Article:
In the 2010 Census, Blacks were 2.4% of Santa Clara County's population, 2.8% of San Mateo's, and 1.8% of Palo Alto's. Between the 1950 and 1960 Censuses, Blacks declined from 2.1% to 1.6% but increased in numbers, from 542 people to 847 people. During the same period, Whites declined slightly, from 96.2% to 95.4%.
--Long-term persistence of housing patterns--
The claim is that the housing patterns established in the time when racial discrimination wasn't illegal persist to this day through influences that are subtle/invisible but strong.
How to explain that Whites are estimated to be under 60% of Palo Alto's population, with ethnically Chinese around 30%, other Asians around 5-8%, and Hispanics 6-7%? Don't be surprised to be told that this doesn't represent much of a change because Asians are "White-adjacent".
--Racism doesn't have to be intentional/conscious--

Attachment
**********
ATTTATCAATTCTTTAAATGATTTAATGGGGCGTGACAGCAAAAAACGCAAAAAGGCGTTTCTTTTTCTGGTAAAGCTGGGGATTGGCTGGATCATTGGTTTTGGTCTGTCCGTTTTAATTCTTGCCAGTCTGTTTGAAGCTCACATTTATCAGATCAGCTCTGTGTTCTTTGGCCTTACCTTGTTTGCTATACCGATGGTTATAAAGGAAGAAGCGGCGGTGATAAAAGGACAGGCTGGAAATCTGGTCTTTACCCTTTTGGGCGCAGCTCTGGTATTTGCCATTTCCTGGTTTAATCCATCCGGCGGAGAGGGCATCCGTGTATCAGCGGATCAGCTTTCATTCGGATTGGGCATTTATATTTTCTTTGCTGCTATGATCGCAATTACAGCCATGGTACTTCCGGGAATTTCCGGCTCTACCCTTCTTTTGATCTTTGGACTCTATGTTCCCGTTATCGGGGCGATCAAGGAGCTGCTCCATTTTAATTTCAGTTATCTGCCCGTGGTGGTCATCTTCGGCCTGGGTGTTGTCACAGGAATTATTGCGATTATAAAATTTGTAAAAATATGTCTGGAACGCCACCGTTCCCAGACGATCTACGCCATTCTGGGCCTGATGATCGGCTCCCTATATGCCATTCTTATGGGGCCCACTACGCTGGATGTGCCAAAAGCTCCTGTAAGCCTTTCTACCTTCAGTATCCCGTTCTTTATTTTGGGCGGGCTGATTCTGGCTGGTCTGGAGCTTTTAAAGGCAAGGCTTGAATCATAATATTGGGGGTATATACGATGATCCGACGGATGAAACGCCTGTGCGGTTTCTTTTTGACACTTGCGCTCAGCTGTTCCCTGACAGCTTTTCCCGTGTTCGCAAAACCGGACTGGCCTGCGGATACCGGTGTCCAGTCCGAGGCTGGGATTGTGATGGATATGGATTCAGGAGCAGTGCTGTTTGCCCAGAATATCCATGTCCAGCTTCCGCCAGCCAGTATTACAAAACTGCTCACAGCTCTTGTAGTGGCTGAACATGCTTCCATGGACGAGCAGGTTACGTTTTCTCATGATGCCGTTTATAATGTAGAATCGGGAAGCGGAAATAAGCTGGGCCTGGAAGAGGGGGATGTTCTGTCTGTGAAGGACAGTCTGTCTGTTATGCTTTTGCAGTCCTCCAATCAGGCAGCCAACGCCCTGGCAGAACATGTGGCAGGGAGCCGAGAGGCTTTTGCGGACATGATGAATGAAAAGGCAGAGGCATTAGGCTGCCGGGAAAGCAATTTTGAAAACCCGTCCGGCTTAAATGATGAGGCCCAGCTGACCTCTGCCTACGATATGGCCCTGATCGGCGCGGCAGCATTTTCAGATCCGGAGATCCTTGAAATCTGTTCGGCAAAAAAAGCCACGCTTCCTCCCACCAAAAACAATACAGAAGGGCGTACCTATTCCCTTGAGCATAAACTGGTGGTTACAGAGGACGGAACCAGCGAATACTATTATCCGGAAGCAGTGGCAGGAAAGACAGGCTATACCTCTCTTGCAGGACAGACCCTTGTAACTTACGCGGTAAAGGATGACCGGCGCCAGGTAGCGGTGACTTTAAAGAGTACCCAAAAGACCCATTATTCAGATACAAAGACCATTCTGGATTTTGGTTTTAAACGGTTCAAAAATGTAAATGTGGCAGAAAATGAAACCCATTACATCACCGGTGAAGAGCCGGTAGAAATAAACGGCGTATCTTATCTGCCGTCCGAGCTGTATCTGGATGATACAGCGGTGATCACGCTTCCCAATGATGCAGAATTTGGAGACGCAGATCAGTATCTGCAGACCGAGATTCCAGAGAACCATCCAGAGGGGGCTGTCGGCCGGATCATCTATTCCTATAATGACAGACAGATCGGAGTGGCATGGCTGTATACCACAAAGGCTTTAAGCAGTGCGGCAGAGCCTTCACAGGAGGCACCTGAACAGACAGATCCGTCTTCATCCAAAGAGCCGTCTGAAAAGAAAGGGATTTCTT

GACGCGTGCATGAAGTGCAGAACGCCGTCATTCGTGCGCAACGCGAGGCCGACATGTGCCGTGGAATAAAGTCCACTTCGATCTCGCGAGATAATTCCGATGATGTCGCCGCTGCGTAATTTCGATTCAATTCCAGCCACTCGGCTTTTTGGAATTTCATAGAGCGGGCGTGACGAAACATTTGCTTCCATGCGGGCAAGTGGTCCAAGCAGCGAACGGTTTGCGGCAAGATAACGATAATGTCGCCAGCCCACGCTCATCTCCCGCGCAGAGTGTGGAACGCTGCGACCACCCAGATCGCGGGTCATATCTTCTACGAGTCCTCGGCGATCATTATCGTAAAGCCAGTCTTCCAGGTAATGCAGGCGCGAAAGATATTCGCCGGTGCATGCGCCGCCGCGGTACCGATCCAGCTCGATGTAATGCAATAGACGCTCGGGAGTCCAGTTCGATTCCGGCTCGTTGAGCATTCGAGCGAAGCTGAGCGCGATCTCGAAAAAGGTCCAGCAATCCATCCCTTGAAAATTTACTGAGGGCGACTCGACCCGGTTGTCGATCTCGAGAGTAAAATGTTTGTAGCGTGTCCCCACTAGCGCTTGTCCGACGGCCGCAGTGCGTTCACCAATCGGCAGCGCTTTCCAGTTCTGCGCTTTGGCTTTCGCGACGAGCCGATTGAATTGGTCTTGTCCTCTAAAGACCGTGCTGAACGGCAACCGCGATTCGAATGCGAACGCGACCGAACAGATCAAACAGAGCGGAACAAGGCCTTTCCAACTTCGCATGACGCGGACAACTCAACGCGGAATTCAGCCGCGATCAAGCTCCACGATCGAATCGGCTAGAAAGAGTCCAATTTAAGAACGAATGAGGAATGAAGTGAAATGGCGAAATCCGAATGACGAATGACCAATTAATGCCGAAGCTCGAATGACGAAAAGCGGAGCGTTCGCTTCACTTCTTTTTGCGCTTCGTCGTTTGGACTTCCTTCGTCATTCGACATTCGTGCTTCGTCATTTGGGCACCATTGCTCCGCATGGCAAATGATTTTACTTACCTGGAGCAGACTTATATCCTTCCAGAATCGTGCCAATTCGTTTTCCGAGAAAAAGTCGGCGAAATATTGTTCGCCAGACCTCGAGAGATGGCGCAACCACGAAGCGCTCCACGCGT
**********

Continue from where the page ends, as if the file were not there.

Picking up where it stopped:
In the July 7 PA Weekly article (foot#2) (^direct link^), an activist is quoted: " 'The policy that makes it a misdemeanor to enter the park doesn't say anything racial in it,' Ramanathan said. 'But I believe we live in a society that is structured such a way that a policy doesn't need to be explicitly racist to be racist in practice.' " This represents an increasing schism in US society on questions of guilt and responsibility. US laws -- heavily influenced by English Common Law -- have long placed emphasis on intent. However, the Progressive/Social Justice philosophy gives little weight to the intent behind an action, and focuses on how it could be perceived or interpreted. It doesn't have to be a participant, it could be on-lookers or broader society. In Britain, this has become law: You can be arrested if the police decide that what you said might offend some unspecified person, although in Scotland, the police may need to recruit an actual person to say they were offended. Really. Actual case law, including one high-profile case (Count Dankula).